MOOSIC — Kyle Higashioka thinks Justus Sheffield has yet to reach his ceiling.
After catching the Scranton/Wilkes-Barre RailRiders southpaw’s first Triple-A win on Friday, Higashioka thinks the 22-year-old can be even better. And that was after Sheffield struck out eight Louisville Bats, had command of both his fastball and his slider, and kept his velocity up through all six scoreless innings. He even got a strikeout using his third-best pitch, a change-up,
It’s why Higashioka believes Sheffield will be a “really successful big leaguer” one day.
“He had a great outing but I think there’s even more to him,” Higashioka said. “He was working with the fastball, change-up, slider really well, but I guess the exciting thing is that he’s got more in the tank. There’s another level that he hasn’t shown yet that I can see is in there.
“He got through a really good outing — he was still slightly erratic at times. We had the change-up half the time and I think once he nails that down and is locked in and gets rid of some of the four-pitch walks or whatever, it’s going to be really fun to watch.”
Walks have been an issue for Sheffield at times throughout his Triple-A campaign.
Sheffield is averaging close to five walks per nine innings and his WHIP sits at 1.13. Comparatively, Sheffield’s 15 Triple-A walks put him in the top 50 in the International League after only a month’s worth of starts, which included a stint on the disabled list.
However, after walking four batters in his debut in Pawtucket, Sheffield hasn’t touched that number since.
“The lead-off walks are what kill you,” RailRiders manager Bobby Mitchell said. “I’m sure we’re all aware, our shutdown innings aren’t great. So sometimes, pitchers, they think about that too much, and I don’t know if he was or not, but sometimes you think about it too much and you start aiming the ball a little bit and the next thing you know it’s four straight balls and you get in a little bit of trouble.”
One of the most dynamic aspects of Sheffield’s game, and quite possibly his favorite part, is his love pitching against both right-handed and left-handed batters.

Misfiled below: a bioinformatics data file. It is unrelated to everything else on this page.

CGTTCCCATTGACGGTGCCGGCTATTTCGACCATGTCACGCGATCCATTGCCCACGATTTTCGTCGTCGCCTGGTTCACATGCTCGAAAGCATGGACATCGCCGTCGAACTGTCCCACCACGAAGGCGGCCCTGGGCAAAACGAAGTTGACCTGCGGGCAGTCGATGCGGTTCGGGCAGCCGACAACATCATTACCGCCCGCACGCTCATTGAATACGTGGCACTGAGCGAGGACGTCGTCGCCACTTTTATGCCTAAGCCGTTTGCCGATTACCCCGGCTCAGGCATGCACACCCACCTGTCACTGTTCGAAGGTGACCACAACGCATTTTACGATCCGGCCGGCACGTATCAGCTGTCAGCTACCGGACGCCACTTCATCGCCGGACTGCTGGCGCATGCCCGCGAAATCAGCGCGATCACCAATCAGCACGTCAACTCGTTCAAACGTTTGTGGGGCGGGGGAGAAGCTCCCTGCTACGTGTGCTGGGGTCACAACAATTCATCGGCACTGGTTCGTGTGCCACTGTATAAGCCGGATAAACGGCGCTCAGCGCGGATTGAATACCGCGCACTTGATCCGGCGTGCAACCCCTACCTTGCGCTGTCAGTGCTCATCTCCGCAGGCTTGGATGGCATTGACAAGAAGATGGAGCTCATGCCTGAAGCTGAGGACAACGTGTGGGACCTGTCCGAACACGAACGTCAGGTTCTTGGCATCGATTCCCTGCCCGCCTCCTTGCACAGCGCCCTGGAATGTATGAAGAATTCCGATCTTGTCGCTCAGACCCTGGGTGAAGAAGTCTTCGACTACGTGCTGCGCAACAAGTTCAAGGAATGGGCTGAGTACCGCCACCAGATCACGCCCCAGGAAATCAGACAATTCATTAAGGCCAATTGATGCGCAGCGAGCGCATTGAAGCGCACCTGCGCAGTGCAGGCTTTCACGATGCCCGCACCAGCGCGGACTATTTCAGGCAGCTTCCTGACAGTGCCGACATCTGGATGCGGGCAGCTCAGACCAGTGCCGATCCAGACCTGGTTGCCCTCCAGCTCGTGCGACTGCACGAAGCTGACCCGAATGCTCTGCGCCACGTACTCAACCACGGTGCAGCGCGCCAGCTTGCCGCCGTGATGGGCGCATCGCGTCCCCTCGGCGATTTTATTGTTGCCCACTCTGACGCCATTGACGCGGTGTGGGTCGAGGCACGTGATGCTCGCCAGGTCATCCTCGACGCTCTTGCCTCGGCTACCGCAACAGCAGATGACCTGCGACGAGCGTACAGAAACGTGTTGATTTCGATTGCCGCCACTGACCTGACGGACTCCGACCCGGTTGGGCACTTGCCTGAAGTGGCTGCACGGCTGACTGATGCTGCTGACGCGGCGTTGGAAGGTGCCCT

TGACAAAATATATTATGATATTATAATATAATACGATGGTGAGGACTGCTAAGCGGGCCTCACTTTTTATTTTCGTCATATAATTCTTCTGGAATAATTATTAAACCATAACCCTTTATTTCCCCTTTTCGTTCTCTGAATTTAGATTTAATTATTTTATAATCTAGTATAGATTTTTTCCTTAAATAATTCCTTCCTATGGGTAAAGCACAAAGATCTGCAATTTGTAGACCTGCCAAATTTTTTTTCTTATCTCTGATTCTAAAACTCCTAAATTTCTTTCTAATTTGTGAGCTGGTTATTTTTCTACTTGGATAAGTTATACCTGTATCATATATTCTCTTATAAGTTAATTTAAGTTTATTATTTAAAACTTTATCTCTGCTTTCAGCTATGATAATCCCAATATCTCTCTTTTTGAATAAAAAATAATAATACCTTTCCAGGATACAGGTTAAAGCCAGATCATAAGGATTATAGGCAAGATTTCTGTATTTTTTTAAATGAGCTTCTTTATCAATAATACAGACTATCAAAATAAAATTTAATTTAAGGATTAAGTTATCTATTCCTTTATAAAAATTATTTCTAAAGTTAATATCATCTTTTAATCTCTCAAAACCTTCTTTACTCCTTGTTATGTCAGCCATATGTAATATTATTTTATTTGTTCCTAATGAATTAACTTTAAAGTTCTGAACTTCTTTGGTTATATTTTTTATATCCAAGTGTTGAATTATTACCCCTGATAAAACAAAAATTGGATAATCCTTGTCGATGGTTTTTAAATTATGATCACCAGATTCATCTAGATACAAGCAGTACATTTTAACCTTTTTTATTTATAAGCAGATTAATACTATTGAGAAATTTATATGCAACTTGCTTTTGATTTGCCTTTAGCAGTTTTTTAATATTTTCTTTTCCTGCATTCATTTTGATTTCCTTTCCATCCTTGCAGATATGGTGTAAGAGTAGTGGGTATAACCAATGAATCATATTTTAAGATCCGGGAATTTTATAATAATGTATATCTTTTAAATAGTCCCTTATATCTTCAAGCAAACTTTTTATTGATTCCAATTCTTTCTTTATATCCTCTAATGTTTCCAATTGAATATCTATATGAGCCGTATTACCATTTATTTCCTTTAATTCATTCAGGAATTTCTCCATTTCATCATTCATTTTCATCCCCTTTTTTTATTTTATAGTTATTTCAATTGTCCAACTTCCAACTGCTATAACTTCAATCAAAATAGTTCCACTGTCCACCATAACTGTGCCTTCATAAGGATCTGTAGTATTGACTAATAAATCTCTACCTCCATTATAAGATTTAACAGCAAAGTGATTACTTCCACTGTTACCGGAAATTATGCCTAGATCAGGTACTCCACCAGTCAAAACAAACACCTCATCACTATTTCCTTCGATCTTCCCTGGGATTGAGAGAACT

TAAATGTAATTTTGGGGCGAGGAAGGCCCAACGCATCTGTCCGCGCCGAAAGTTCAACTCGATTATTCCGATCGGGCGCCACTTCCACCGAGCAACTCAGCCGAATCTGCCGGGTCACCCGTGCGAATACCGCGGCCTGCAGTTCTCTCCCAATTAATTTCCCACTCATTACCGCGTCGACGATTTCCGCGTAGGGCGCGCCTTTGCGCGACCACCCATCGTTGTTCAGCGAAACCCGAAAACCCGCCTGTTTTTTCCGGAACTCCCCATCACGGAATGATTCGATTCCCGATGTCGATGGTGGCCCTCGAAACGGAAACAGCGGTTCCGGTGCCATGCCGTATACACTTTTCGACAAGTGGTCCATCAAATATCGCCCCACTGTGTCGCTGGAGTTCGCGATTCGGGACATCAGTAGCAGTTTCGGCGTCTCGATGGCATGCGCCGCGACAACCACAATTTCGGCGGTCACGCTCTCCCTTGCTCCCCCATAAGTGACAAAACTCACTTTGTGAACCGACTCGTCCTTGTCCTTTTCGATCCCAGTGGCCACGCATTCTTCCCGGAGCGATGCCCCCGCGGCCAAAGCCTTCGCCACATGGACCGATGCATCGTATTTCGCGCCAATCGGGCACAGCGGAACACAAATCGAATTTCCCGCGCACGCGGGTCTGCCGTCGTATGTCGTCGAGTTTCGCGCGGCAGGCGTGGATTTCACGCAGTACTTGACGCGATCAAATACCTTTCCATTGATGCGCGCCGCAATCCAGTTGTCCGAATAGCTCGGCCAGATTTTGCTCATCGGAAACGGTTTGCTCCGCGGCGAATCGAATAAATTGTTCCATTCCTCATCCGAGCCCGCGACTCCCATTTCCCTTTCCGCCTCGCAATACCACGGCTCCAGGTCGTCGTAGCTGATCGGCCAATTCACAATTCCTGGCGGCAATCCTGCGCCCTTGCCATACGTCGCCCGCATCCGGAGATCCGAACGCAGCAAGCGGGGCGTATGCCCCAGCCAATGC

Traditionally, right-handed batters perform better against left-handed pitchers. Except Sheffield’s an anomaly. Right-handed batters are struggling against the RailRiders’ lefty, batting .203. In a much-smaller sample size, lefties are also struggling, batting .054 against Sheffield.
“I loved it,” Sheffield said of facing a righty-heavy Louisville lineup on Friday. “I can use my third pitch. I can throw my change-up, get them off-balance. My back-foot slider I feel is my best pitch to righties. I love facing righties. I love facing lefties. Either way.”
Facing relievers first
The Tampa Bay Rays are starting to change the way managers shape the lineups.
The Rays have recently started using relievers in the first inning, and it has trickled down to their minor league affiliates. The RailRiders saw it firsthand this past week when they hosted the Durham Bulls.
Durham used two relievers as starters in two of the three-game series. It forced Mitchell to rethink his lineup.
“(Thursday) we knew it and I changed (the lineup) up a little,” Mitchell said. “I didn’t change it up a lot because there’s certain priority guys that need to hit at the top of the lineup anyway, but I have four lefties in a row today because I think (southpaw Kyle Bird) is going to start, but he’s not going to go a long time. They don’t have any other lefties to pitch.”
Drury staying hot
Brandon Drury has been a constant threat in the Scranton/Wilkes-Barre lineup since he joined the RailRiders full-time on May 14. The third baseman has reached base in 30 straight games heading into Saturday. That includes his rehab stint.
Drury is batting .303 with seven doubles, three home runs, 26 walks and 13 RBI.
Reach DJ Eberle at 570-991-6398 or on Twitter @ByDJEberle